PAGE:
In the Economy

The undisputed main events of the week were the Fed rate decision, the release of the “dot plot,” and the following press conference. As widely expected, the Fed delivered a 25-basis point rate hike to a range of 4.75% - 5.00%. The dot plot showed a widening divergence in Fed officials' opinions but with a consensus expecting to stop raising rates after the May meeting. In his press conference, Chairman Powell expressed that financial tightening stemming from the banking crisis could complement the Fed’s efforts, therefore reducing the need for many more rate hikes. Notably, he stressed that they do not see rate cuts in 2023. Despite this clarity, the market is presently pricing in a mere 0.2% chance that rates will remain at the current level by December of this year. In fact, the market projects a total of 100-basis points of cuts over the next eight months, squarely in contrast to the Fed’s messaging. This disparity is most notably observed in the U.S. 2-Year Treasury yield falling below the current Fed Funds rate. Historically, such a disparity has signaled a coming recession.

In other economic news, weekly jobless claims remained near five-decade lows. The S&P Global’s Composite Index of current services and manufacturing activity rose well into expansion territory at 53.3, thus indicating the fastest pace of private sector growth since last May.



Subscribe to the Weekly Macro Minute

To view past Weekly Macro Minutes, please reach out to your advisor.

Related Articles

This information is prepared by GuideStone Capital Management, LLC®, a controlled affiliate of GuideStone Financial Resources®. This material is provided for educational purposes only and should not be construed as investment advice or an offer or solicitation to buy or sell securities. Diversification is not a guarantee against loss. This information does not represent any GuideStone® product. Special risks are inherent in international investing, including those related to currency fluctuations and foreign, political and economic events.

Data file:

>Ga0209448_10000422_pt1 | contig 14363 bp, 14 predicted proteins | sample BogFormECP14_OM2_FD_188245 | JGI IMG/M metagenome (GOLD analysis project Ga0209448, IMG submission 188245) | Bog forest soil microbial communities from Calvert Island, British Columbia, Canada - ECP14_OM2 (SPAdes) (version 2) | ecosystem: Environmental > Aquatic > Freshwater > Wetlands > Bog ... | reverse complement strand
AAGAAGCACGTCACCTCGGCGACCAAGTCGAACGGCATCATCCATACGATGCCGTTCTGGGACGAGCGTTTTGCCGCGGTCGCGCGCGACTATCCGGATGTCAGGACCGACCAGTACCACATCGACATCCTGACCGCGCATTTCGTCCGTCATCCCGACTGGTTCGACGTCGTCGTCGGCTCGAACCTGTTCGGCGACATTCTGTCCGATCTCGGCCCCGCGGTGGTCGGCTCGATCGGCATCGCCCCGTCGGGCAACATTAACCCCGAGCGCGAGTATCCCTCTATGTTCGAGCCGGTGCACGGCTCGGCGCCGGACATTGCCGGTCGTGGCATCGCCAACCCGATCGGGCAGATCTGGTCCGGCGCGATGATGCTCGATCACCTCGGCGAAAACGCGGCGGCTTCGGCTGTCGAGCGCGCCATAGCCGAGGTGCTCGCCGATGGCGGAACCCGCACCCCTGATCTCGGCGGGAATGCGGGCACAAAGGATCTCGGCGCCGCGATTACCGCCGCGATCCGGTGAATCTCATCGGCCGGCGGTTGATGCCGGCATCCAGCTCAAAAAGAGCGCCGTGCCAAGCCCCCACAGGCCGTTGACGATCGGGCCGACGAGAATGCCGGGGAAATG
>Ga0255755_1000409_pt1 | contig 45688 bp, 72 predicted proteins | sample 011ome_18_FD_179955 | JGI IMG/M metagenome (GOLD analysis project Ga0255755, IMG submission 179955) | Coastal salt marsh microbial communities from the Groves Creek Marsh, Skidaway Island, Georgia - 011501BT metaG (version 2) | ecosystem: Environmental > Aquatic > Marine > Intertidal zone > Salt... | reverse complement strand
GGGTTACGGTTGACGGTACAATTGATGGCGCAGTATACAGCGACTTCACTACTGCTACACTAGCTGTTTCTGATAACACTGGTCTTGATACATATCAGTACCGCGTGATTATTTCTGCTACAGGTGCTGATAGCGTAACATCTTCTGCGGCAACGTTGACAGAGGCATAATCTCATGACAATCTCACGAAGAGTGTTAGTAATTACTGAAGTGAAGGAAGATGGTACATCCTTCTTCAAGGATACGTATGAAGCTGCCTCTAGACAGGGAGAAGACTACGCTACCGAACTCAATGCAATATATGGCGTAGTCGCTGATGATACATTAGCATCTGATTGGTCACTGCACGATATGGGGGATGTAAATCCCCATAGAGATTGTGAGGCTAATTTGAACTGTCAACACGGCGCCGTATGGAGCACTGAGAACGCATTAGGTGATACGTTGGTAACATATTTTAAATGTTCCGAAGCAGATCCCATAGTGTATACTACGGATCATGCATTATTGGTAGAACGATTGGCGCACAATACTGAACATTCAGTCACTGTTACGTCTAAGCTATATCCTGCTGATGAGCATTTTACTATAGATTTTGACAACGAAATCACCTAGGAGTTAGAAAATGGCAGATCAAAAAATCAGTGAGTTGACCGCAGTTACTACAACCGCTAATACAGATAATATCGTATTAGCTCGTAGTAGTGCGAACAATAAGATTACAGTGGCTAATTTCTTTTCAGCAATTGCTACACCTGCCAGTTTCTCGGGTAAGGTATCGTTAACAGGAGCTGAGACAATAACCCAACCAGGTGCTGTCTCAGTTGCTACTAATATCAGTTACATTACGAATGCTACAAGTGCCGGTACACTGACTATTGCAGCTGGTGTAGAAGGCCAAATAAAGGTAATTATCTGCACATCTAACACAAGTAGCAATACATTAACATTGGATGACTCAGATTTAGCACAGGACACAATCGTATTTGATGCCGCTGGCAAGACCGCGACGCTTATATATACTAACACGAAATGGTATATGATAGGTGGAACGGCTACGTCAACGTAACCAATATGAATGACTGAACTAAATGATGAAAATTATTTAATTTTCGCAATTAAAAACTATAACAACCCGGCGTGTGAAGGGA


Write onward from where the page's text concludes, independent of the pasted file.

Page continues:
The material represented has been obtained from sources we consider reliable, but which we cannot guarantee. It is subject to change without notice and is not intended to influence your investment decisions. This information discusses general market activity, industry or sector trends or other broad-based economic, market or political conditions and should not be construed as research or investment advice.

All indices are unmanaged and not available for direct investment. Index performance assumes no taxes, transaction costs, fees or expenses. 

Past performance is no guarantee of future results.

The S&P 500® Index is a market capitalization-weighted equity index composed of approximately 500 U.S. companies representing all major industries. The index is designed to measure performance of the broad domestic economy through changes in the aggregate market value of its constituents. “Standard & Poor’s®”, “S&P 500®”, “Standard & Poor’s 500” and “500” are trademarks of The McGraw-Hill Companies, Inc. and have been licensed for use by GuideStone.